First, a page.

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Journal Article

Taxation and Democracy in the EU


Ganghof,  Steffen
Politik und politische Ökonomie, MPI for the Study of Societies, Max Planck Society;


Genschel,  Philipp
Globale Strukturen und ihre Steuerung, MPI for the Study of Societies, Max Planck Society;

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Ganghof, S., & Genschel, P. (2008). Taxation and Democracy in the EU. Journal of European Public Policy, 15(1), 58-77. doi:10.1080/13501760701702199.

Cite as: https://hdl.handle.net/11858/00-001M-0000-0012-4702-2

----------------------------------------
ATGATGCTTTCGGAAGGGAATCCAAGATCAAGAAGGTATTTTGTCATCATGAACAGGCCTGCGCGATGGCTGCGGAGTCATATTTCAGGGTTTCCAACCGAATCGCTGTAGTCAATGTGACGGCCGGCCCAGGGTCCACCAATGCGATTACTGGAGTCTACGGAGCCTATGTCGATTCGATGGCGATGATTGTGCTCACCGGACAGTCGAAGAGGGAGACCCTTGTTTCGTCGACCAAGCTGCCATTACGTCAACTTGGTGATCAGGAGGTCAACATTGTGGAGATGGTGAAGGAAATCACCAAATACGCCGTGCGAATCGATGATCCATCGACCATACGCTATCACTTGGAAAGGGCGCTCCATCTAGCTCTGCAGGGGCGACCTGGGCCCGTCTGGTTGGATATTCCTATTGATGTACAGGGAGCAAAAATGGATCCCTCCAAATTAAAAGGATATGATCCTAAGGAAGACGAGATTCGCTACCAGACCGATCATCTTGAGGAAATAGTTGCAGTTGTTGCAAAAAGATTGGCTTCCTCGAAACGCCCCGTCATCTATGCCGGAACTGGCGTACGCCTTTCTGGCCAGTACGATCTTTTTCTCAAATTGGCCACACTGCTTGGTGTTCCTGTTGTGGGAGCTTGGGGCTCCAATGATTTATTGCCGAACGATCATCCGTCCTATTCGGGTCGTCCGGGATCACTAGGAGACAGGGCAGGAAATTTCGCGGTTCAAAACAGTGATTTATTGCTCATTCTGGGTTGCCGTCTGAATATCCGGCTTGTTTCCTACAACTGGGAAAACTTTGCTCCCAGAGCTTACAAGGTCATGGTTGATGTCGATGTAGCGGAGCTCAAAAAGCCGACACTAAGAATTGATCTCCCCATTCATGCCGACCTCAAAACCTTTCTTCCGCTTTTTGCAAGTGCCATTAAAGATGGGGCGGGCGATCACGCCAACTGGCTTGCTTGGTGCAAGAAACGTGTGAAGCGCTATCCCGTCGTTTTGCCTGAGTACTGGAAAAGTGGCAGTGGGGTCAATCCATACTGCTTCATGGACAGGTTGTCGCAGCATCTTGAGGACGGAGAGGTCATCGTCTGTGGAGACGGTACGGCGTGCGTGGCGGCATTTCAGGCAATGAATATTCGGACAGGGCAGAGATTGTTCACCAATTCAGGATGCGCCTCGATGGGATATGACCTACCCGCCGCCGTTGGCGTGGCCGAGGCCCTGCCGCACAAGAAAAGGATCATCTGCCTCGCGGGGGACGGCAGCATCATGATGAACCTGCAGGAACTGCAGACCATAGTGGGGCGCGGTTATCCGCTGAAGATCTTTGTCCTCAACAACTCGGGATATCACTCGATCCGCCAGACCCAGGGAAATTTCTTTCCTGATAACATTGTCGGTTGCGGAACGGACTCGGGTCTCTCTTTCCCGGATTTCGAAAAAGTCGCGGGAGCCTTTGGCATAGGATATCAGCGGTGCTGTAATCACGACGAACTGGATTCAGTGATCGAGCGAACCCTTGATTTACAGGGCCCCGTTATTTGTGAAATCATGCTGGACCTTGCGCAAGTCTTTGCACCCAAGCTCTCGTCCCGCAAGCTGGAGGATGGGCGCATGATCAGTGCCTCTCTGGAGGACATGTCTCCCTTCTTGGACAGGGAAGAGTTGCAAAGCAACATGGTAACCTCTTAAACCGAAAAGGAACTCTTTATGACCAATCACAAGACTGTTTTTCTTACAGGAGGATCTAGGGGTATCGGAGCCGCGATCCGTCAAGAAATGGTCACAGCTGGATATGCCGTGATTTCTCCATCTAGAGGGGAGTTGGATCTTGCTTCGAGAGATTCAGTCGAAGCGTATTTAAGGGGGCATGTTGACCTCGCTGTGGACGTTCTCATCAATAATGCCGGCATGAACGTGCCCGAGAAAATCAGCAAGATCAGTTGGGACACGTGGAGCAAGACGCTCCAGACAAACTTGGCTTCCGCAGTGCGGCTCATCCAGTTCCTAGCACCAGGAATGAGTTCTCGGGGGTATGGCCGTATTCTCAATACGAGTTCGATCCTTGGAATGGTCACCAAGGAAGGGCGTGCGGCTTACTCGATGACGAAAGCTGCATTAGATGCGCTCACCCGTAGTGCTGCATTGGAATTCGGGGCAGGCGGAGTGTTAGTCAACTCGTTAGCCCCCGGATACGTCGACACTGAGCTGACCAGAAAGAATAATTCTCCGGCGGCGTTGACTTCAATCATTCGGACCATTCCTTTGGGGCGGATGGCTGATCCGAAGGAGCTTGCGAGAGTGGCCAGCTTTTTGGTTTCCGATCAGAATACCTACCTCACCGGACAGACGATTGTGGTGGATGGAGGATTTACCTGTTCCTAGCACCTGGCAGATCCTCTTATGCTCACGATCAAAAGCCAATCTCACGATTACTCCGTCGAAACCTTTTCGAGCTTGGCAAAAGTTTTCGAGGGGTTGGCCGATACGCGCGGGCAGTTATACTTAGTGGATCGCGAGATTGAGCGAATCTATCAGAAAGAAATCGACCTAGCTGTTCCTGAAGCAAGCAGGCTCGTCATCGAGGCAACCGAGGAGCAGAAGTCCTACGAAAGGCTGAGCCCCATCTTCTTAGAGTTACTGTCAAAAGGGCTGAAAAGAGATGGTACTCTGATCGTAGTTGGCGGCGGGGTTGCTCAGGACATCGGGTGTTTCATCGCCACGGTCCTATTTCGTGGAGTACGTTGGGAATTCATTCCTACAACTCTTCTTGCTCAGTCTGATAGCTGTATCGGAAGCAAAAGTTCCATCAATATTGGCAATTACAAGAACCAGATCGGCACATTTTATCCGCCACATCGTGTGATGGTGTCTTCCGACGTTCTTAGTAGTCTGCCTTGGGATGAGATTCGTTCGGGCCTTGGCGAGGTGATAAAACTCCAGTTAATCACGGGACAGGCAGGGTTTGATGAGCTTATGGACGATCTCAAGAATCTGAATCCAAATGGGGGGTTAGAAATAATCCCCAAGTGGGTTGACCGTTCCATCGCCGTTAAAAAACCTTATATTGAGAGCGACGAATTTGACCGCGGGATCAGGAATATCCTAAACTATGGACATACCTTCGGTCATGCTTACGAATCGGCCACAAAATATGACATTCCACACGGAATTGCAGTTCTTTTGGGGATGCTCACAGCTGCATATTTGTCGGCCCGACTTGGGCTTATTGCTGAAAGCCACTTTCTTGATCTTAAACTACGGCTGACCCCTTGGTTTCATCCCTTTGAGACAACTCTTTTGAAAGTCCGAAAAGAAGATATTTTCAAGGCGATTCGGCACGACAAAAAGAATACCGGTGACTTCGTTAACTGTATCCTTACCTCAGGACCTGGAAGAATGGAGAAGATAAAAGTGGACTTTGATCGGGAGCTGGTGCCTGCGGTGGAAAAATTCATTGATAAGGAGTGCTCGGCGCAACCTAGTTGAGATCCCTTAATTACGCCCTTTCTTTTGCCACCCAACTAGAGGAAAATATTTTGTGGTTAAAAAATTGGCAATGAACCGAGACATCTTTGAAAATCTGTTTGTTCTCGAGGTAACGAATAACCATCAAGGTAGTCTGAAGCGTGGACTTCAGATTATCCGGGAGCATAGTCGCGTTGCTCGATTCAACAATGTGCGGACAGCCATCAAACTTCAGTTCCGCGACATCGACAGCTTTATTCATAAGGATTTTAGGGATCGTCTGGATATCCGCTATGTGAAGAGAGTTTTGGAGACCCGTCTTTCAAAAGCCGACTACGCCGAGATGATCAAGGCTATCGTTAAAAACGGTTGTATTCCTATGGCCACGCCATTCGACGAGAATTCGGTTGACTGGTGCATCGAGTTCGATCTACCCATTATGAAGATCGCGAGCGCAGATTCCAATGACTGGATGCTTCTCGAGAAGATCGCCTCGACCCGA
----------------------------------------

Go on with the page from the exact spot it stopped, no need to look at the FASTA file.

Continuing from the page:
Is corporate tax competition a threat to democracy in the European Union (EU)? The answer depends crucially on a positive analysis of the effects of tax competition on national policy autonomy. Most analyses focus on direct effects on corporate tax rates and revenues. We contend that this focus is too narrow. It overlooks the fact that corporate tax competition also has important indirect effects on the progressivity and revenue-raising potential of personal income taxation. We elaborate on these indirect effects theoretically and empirically, and explore the implications for the normative debate on the EU's democratic deficit. Our findings show that European integration can constrain national redistribution in a major way: the democratic deficit is real. Greater political contestation over the EU's policy agenda is desirable in order to mitigate this deficit.